AIKEN - The United Way of Aiken County has about $13,000 less this year in federal aid earmarked for emergency food and shelter programs that are critical during winter months, officials said.
The drop in funding - to $61,000 - from the Federal Emergency Management Agency is indicative of an overall shortage of financial assistance being seen by various local and state agencies that depend on money from the government, said Dee Stanford, the vice president of the United Way.
When groups such as the South Carolina Department of Social Services receive less funding from the state, more people in need show up at the United Way, Ms. Stanford said.
She said her agency has seen more demand in the past year than in the past 30 years she's worked there.
"The money is shrinking up," she said. "People are looking for jobs that aren't there. We've got people who are trying to live without heat."
The United Way supports more than 30 agencies in Aiken County, which must apply to receive a slice of the group's federal funding. Golden Harvest Food Bank, which gave out more than 1 million pounds of food last year, and the Salvation Army both rely on help from the United Way.
"We actually depend on that," said Rusty Marsh, the South Carolina administrator for Golden Harvest.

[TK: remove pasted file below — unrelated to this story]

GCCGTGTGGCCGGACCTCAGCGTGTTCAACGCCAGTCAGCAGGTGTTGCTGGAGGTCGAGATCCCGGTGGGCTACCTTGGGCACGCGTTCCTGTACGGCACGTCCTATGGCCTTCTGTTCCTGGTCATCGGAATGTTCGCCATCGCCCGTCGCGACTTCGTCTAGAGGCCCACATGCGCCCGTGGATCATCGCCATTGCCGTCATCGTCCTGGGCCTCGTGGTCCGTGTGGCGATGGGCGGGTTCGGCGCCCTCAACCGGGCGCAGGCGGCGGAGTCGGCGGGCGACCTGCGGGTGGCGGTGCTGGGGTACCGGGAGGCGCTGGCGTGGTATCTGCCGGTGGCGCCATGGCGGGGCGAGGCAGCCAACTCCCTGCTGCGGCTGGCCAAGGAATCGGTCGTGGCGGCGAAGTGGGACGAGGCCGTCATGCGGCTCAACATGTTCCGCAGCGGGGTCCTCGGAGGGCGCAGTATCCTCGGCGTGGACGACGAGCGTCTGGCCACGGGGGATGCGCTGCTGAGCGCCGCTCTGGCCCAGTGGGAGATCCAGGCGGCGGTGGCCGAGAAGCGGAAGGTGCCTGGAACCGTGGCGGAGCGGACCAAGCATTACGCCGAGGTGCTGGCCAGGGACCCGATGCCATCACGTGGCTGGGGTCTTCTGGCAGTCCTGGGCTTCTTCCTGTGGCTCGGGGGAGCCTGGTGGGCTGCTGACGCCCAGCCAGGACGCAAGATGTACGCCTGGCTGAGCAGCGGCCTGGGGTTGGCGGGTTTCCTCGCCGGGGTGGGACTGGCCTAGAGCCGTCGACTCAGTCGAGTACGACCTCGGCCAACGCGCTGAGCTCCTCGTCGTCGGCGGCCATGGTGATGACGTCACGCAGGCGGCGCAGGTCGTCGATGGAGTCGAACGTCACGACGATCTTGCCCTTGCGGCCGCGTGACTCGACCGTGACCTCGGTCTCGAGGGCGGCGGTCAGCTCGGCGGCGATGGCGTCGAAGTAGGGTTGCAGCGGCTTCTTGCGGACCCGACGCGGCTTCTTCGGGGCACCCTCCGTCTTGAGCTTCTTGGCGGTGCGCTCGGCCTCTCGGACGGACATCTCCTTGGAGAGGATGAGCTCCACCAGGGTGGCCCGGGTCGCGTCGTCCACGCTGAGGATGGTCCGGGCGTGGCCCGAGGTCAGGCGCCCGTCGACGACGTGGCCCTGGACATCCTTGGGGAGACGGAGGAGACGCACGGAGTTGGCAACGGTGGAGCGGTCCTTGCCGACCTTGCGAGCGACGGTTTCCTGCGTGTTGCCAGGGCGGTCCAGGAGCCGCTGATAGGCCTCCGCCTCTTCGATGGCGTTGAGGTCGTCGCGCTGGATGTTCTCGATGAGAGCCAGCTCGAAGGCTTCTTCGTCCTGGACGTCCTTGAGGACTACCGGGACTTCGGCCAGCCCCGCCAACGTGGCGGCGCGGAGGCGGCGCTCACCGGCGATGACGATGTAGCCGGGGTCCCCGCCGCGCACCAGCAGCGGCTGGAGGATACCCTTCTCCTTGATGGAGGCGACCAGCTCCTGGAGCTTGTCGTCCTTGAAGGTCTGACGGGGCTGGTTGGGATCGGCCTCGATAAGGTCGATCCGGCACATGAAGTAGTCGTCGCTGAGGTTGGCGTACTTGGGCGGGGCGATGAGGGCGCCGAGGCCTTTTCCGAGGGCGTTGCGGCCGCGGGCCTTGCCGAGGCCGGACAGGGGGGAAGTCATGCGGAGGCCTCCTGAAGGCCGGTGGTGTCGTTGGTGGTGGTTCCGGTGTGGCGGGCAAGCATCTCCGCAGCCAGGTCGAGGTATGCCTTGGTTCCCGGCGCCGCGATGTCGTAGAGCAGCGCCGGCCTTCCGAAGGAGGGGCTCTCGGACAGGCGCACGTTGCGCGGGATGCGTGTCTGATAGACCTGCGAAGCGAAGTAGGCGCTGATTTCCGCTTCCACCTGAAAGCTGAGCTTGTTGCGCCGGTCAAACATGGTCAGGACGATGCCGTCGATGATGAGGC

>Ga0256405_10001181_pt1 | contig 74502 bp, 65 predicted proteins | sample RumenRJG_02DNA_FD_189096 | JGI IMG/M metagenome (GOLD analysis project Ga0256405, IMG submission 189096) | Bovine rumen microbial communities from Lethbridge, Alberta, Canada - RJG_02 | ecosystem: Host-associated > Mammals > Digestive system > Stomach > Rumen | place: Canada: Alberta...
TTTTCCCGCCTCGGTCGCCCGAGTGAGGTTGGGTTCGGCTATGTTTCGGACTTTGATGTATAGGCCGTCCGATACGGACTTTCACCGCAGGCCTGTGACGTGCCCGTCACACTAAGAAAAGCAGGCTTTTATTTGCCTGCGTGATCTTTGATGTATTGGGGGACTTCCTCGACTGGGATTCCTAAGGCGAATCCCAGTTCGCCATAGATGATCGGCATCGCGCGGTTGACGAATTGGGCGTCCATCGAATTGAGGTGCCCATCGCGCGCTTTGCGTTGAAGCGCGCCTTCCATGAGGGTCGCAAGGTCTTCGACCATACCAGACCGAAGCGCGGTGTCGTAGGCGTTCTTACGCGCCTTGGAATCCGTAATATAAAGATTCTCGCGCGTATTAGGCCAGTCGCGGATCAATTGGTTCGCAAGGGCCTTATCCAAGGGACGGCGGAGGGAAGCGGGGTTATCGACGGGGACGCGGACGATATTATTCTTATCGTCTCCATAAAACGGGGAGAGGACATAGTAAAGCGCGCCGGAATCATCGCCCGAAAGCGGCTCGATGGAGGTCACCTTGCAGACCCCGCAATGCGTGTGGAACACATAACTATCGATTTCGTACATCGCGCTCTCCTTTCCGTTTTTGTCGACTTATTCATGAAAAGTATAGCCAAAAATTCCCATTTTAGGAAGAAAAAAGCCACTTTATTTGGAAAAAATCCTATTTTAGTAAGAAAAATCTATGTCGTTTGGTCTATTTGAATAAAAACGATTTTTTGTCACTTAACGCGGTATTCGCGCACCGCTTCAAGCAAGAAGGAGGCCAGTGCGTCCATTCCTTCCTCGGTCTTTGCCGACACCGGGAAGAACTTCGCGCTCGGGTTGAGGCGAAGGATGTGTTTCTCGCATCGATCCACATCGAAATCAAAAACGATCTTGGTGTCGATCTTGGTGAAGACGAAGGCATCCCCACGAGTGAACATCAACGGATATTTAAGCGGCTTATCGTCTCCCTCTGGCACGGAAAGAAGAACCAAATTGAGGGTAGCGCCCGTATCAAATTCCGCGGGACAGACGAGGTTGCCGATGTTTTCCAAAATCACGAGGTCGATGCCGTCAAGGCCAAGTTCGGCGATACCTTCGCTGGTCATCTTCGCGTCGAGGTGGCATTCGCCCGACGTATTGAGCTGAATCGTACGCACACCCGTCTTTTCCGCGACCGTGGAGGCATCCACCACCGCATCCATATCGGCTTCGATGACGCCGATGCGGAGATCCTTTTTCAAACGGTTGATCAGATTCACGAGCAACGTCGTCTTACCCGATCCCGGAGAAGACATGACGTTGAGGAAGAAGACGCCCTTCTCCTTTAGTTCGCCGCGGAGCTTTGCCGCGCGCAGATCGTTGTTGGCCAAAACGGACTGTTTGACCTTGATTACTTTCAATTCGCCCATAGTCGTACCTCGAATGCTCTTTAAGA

The agency has a $323,600 operating budget running from October to September, but only about $15,000 of that is spent to buy food. Golden Harvest relies on the U.S. Department of Agriculture and donations for most of its food.
The agency sees a steady stream of need throughout the year, Mr. Marsh said, but the poor tend to struggle more during winter months, when heating bills are more expensive.
"They're going to have to make the choice to either pay utility bills or buy more food," he said.
The Salvation Army has seen the number of people searching for shelter double from about 10 to more than 20, said Capt. Juan Guadalupe. He attributed the jump to tough economic times.
"People are kind of struggling right now," he said.
Aiken County's average unemployment rate in 1998 was 4.6 percent, according to the South Carolina Employment Security Commission. It was at 5.2 percent in November, the most recent figure available.
Reach Josh Gelinas at (803)279-6895 or firstname.lastname@example.org.